Issue No. 03 - July-Sept. (2013 vol. 6)
DOI Bookmark: http://doi.ieeecomputersociety.org/10.1109/TOH.2013.1
K. O. Sofia , Dept. of Mech. Eng., Massachusetts Inst. of Technol., Cambridge, MA, USA
L. Jones , Dept. of Mech. Eng., Massachusetts Inst. of Technol., Cambridge, MA, USA
Tactile displays are often used to present spatial cues about the environment, although the optimal configuration of a display used for spatial cuing is not known. The objective of the present set of experiments was to characterize the properties of surface waves induced by vibrotactile stimulation and to determine if the propagation of surface waves was a factor influencing the ability to localize a point of stimulation in a tactile display. Three sites on the body were tested: the palm of the hand, the forearm, and the thigh. An accelerometer array was fabricated and used to measure the surface waves. The results indicated that there were significant differences between glabrous and hairy skin in terms of the frequency and amplitude of oscillation of the motor. Analyses of the motion of the surface waves across the skin indicated that they were markedly attenuated at 8 mm from the motor, but even at 24 mm the amplitude was still above perceptual threshold. The localization experiment indicated that subjects were much better at identifying the site of stimulation on the palm as compared to the forearm and thigh, and that the latter two sites were not significantly different.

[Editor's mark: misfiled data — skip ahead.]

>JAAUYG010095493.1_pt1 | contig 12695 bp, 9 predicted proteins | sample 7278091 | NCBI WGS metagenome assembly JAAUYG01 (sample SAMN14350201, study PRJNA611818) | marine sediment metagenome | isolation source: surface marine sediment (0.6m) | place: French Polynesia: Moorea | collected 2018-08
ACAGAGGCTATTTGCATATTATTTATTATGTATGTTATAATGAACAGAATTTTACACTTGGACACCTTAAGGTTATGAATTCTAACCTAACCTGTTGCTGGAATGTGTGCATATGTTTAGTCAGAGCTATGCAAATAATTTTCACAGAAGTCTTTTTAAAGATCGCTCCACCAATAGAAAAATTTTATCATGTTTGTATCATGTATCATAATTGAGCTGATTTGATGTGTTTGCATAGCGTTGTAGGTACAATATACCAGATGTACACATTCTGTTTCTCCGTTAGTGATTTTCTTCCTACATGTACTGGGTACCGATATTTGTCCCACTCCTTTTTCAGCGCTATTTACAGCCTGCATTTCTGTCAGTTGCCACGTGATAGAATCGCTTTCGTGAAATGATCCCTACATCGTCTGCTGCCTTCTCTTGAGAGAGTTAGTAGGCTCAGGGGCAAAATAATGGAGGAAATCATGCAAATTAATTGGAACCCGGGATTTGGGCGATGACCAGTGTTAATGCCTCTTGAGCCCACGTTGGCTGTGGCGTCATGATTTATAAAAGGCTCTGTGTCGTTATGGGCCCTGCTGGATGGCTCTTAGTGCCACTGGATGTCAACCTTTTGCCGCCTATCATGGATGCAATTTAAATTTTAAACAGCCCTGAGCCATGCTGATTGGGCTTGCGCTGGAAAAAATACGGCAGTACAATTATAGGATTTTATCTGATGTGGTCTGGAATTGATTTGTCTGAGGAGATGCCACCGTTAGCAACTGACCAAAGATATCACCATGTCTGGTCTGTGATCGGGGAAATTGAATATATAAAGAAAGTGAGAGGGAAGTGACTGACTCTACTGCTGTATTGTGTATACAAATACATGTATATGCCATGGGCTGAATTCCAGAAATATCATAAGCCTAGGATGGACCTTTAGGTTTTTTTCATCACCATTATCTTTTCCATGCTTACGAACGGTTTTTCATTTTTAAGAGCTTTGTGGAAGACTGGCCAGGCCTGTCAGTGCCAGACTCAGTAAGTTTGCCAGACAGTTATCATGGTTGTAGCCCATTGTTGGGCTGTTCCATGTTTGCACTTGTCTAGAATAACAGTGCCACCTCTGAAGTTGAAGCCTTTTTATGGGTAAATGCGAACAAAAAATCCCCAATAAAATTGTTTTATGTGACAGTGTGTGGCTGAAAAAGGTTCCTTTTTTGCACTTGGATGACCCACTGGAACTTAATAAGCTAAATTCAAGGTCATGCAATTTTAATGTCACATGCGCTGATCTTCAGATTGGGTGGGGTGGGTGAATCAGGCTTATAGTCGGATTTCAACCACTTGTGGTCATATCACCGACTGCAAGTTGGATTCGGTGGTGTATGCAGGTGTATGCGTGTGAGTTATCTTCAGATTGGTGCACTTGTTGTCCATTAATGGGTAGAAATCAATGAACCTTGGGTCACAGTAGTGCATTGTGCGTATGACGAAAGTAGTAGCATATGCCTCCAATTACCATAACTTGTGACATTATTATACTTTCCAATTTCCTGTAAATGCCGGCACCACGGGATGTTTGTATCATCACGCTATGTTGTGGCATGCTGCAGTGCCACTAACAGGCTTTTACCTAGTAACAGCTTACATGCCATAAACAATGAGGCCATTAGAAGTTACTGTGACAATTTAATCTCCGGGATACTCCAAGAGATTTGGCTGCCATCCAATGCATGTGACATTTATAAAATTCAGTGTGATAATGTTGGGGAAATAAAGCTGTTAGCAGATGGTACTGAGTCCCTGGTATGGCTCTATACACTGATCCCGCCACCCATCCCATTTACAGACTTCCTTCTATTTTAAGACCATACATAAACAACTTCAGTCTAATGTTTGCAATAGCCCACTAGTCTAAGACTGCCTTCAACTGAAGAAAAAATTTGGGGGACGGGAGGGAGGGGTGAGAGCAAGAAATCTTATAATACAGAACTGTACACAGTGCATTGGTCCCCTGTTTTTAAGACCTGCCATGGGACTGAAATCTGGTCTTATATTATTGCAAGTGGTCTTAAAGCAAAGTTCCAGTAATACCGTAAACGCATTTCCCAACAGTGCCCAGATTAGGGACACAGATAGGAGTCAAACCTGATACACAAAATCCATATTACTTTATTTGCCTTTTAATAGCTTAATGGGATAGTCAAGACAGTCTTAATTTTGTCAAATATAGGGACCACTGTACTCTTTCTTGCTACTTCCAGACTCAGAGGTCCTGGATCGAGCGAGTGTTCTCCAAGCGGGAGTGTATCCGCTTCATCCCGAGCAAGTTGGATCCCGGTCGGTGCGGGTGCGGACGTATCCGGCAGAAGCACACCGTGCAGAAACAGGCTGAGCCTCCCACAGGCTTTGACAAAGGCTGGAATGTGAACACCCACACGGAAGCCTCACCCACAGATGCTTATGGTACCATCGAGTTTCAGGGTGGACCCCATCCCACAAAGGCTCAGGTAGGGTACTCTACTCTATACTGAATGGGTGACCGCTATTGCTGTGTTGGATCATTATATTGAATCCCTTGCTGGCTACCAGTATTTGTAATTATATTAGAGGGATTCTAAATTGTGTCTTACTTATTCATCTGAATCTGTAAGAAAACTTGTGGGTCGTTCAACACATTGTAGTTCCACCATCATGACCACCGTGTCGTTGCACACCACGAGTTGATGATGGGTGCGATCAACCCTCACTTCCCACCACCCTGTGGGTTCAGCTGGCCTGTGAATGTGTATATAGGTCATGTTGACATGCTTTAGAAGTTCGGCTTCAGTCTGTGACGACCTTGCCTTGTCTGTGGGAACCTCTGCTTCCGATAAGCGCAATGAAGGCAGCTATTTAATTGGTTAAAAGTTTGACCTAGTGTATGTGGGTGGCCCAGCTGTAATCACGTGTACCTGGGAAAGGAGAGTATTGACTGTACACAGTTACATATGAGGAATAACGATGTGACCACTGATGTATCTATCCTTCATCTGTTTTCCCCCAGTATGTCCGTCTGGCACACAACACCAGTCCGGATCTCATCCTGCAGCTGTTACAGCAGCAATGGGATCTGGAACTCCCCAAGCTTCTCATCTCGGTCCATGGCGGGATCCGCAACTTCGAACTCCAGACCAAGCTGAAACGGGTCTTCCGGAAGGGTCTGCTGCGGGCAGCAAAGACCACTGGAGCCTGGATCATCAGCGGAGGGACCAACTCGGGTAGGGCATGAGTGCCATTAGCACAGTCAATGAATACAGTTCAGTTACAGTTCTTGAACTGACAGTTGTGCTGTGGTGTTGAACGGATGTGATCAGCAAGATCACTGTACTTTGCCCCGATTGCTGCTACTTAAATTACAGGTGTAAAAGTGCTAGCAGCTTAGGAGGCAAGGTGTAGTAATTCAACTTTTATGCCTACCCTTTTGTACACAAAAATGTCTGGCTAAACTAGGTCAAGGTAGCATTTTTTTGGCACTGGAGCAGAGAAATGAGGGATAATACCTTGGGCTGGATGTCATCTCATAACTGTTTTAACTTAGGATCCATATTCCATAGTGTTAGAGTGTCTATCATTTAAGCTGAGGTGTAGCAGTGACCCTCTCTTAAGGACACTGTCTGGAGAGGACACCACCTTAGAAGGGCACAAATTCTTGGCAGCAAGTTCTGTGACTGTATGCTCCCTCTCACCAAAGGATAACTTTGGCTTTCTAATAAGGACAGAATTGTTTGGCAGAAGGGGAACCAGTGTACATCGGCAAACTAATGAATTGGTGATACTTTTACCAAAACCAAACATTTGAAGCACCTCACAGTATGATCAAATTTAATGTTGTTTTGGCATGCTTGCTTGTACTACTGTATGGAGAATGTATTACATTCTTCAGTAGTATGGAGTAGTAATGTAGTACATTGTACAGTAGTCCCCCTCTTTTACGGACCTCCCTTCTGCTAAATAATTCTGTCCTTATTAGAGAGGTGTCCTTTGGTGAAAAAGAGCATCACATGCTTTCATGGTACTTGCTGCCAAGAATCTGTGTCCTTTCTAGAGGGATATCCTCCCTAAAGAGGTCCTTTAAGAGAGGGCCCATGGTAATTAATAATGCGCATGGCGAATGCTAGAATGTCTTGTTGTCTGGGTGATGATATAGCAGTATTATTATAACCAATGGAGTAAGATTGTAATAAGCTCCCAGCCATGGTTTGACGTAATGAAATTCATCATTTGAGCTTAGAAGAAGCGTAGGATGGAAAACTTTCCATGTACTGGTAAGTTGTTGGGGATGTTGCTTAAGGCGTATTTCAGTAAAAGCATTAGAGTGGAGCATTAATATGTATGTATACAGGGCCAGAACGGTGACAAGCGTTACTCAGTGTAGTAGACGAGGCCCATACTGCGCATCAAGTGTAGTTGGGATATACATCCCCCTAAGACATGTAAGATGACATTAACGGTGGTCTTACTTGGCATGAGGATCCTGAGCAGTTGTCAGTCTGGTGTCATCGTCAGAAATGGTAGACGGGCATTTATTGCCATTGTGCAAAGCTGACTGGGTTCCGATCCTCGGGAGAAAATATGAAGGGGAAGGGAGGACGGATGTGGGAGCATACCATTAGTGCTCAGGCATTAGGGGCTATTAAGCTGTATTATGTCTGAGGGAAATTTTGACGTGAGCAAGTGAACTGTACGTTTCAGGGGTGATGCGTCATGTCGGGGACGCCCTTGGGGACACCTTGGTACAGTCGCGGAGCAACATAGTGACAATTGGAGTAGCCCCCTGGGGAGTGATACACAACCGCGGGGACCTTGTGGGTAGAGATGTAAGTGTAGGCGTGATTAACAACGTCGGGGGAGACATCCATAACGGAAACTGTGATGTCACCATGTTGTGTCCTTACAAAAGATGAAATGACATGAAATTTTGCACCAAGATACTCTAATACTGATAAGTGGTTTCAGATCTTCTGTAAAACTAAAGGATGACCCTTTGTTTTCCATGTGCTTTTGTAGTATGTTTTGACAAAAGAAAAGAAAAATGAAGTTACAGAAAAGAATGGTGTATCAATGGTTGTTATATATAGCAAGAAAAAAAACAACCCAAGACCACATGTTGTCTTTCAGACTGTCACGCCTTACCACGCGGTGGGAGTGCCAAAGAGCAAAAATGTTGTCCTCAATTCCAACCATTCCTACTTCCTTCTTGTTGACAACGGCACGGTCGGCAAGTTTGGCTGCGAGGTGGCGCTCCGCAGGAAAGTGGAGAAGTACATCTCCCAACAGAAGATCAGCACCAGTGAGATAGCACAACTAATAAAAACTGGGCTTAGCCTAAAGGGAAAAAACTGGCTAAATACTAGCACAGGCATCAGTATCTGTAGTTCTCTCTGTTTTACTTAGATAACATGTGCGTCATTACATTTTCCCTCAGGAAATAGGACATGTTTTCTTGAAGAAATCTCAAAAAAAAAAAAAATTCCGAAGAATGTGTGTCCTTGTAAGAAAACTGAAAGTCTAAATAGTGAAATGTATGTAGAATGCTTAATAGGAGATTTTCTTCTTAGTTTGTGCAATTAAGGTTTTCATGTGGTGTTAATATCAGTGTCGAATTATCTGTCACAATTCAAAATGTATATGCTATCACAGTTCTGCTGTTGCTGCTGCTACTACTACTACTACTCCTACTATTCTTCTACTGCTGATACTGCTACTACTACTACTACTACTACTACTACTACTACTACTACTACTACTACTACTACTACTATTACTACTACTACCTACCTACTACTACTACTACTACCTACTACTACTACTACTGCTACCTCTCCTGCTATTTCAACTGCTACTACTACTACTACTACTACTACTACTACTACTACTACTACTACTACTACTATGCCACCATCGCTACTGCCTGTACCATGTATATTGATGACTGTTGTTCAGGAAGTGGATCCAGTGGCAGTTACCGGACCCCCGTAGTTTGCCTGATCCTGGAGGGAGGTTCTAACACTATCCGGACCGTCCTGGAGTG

Surface waves, Skin, Vibrations, Arrays, Surface impedance, Thigh, Frequency measurement
K. O. Sofia and L. Jones, "Mechanical and Psychophysical Studies of Surface Wave Propagation during Vibrotactile Stimulation," in IEEE Transactions on Haptics, vol. 6, no. 3, pp. 320-329, 2013.